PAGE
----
When the topic of the Moorish influence in Europe is being discussed, one of the first questions that arise is, what race were they?
As early as the Middle Ages, “Moors were commonly viewed as being mostly black or very swarthy, and hence the word is often used for negro,” according to the Oxford English Dictionary.
Author and historian Chancellor Williams said “the original Moors, like the original Egyptians, were black Africans.”
The 16th century English playwright William Shakespeare used the word Moor as a synonym for African. His contemporary Christopher Marlowe also used African and Moor interchangeably.
Arab writers further buttress the black identity of the Moors. The powerful Moorish Emperor Yusuf ben-Tachfin is described by an Arab chronicler as “a brown man with wooly hair.”
Black soldiers, specifically identified as Moors, were actively recruited by Rome, and served in Britain, France, Switzerland, Austria, Hungary, Poland, and Romania. St. Maurice, patron saint of medieval Europe, was only one of many black soldiers and officers under the employ of the Roman Empire.
Although generations of Spanish rulers have tried to expunge this era from the historical record, recent archeaology and scholarship now shed fresh light on the Moors who flourished in Al-Andalus for more than 700 years — from 711 A.D. until 1492. The Moorish advances in mathematics, astronomy, art, and agriculture helped propel Europe out of the Dark Ages and into the Renaissance.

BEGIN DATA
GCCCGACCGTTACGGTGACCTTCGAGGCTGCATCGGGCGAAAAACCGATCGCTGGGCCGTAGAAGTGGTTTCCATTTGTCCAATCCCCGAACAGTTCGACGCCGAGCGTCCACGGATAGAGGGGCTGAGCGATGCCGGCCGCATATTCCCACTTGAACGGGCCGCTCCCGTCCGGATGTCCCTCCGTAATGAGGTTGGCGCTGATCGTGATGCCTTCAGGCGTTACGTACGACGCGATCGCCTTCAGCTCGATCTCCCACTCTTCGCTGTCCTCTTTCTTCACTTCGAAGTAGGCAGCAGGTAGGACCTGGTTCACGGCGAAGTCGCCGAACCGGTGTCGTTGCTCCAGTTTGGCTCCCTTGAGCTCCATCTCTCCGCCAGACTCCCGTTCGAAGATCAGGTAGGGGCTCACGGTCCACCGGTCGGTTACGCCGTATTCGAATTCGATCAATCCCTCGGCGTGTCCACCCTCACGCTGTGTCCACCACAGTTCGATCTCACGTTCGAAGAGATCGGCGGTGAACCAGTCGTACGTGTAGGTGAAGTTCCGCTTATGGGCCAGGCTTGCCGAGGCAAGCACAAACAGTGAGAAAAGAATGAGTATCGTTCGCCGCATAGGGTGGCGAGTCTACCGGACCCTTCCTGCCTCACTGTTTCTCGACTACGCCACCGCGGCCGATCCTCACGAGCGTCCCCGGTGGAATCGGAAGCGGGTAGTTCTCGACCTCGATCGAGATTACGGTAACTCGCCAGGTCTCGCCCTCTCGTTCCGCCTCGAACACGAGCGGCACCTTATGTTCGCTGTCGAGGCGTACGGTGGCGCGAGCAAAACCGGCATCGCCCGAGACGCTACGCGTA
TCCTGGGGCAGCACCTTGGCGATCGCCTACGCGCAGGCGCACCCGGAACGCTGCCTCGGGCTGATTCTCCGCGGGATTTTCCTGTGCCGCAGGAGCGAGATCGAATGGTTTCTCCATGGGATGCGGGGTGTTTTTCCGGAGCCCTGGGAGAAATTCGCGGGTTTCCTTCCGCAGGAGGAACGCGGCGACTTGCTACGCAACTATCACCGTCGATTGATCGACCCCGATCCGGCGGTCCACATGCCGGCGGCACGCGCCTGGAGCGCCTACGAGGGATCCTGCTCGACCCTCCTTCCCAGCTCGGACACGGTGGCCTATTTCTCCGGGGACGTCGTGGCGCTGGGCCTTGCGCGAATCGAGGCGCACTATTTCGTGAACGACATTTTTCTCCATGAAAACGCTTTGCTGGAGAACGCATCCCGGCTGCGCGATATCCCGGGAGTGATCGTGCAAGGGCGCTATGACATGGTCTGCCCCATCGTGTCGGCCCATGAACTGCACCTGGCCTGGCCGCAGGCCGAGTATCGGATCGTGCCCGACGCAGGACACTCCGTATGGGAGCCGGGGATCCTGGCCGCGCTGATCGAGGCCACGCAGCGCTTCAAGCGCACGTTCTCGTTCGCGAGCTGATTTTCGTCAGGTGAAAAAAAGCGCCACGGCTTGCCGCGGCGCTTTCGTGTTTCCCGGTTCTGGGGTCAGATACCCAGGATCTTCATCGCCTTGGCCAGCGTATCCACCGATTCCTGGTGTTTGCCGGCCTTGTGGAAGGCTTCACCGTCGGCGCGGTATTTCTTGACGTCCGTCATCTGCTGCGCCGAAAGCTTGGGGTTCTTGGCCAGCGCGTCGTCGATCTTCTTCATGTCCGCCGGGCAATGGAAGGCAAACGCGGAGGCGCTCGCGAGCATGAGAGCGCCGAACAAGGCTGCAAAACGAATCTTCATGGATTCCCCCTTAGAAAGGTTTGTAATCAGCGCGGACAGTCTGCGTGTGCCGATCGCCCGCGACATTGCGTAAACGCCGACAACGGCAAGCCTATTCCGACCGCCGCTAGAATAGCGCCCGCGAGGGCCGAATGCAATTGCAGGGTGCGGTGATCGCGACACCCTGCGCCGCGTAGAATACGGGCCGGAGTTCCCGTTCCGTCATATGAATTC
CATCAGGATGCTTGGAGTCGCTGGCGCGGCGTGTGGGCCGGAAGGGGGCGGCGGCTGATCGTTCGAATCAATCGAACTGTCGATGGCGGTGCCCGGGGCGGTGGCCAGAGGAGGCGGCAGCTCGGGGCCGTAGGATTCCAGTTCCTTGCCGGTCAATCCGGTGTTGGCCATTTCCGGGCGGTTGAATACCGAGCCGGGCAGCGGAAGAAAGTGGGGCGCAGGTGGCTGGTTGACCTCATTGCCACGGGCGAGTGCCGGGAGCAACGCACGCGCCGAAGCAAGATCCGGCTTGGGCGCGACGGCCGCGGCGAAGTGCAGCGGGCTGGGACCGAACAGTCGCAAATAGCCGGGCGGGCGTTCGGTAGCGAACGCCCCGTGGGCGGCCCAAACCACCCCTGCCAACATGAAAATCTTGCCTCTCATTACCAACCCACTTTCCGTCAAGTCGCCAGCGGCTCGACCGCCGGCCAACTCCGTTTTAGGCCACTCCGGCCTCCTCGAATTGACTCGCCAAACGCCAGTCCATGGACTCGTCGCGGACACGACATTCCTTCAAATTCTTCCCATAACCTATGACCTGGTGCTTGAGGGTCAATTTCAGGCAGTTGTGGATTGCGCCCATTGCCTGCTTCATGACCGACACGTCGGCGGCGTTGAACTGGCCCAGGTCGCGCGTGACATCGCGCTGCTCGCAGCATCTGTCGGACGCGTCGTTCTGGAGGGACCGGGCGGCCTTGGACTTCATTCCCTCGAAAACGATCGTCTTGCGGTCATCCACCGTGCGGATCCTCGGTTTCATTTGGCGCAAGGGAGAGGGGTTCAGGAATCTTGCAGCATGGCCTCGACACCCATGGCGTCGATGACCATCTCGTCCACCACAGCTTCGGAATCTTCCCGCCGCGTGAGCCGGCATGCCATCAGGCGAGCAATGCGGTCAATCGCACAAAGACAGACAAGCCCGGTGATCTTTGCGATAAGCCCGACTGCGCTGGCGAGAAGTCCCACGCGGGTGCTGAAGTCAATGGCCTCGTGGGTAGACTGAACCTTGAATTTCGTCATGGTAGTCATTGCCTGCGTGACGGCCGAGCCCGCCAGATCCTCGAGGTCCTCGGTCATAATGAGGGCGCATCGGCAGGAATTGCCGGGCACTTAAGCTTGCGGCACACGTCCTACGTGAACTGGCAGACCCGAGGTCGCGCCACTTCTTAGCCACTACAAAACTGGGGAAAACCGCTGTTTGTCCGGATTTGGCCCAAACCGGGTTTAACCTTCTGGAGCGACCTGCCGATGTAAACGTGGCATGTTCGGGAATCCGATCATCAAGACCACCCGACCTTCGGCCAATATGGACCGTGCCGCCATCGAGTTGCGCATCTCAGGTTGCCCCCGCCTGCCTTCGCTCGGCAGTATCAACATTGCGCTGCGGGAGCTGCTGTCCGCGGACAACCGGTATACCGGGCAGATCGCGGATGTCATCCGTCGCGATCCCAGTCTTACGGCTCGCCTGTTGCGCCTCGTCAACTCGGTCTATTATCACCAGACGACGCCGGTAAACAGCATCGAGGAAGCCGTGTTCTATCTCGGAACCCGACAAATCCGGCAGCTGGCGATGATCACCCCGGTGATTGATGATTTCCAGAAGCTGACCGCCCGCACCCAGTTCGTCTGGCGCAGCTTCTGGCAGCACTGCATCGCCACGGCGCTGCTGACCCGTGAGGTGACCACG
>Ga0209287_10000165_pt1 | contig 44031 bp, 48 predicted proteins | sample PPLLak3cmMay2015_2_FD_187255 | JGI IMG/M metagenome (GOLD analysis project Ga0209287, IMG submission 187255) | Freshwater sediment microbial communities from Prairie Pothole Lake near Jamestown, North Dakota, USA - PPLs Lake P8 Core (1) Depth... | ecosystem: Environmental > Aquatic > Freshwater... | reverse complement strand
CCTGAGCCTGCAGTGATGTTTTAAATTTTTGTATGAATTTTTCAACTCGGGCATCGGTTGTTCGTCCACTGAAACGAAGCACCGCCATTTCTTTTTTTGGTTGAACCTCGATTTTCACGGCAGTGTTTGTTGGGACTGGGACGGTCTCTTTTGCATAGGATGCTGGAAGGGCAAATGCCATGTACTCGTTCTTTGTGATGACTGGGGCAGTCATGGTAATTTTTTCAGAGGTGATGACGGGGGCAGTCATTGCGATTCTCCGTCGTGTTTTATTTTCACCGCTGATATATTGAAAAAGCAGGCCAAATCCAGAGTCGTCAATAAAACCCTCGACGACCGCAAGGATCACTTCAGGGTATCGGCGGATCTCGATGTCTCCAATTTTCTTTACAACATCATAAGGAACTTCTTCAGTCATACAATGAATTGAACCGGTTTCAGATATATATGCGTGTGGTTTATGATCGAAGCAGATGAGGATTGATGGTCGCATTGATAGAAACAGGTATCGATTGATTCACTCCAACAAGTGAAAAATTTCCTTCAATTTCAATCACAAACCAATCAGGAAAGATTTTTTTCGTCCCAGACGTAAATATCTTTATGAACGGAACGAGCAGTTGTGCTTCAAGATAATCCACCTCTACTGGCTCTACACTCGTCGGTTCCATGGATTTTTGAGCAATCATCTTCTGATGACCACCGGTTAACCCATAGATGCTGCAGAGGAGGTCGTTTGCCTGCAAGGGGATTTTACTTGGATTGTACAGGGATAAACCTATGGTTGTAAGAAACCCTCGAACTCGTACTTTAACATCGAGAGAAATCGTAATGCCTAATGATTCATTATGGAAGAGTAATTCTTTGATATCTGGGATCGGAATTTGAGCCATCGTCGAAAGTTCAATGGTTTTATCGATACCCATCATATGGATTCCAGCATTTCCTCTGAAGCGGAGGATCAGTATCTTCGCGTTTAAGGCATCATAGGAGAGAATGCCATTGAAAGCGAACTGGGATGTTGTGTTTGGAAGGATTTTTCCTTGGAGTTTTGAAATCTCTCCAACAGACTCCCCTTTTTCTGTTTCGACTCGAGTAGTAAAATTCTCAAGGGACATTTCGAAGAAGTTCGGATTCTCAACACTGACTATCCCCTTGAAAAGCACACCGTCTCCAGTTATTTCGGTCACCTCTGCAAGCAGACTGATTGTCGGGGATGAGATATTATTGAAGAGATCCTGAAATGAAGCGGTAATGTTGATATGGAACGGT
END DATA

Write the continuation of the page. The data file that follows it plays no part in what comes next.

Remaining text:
The Moors brought enormous learning to Spain that over centuries would percolate through the rest of Europe.
The intellectual achievements of the Moors in Spain had a lasting effect; education was universal in Moorish Spain, while in Christian Europe, 99 percent of the population was illiterate, and even kings could neither read nor write. At a time when Europe had only two universities, the Moors had seventeen, located in Almeria, Cordova, Granada, Juen, Malaga, Seville, and Toledo.
In the 10th and 11th centuries, public libraries in Europe were nonexistent, while Moorish Spain could boast of more than 70, including one in Cordova that housed hundreds of thousands of manuscripts. Universities in Paris and Oxford were established after visits by scholars to Moorish Spain.
It was this system of education, taken to Europe by the Moors, that seeded the European Renaissance and brought the continent out of the 1,000 years of intellectual and technological gloom of the Middle Ages.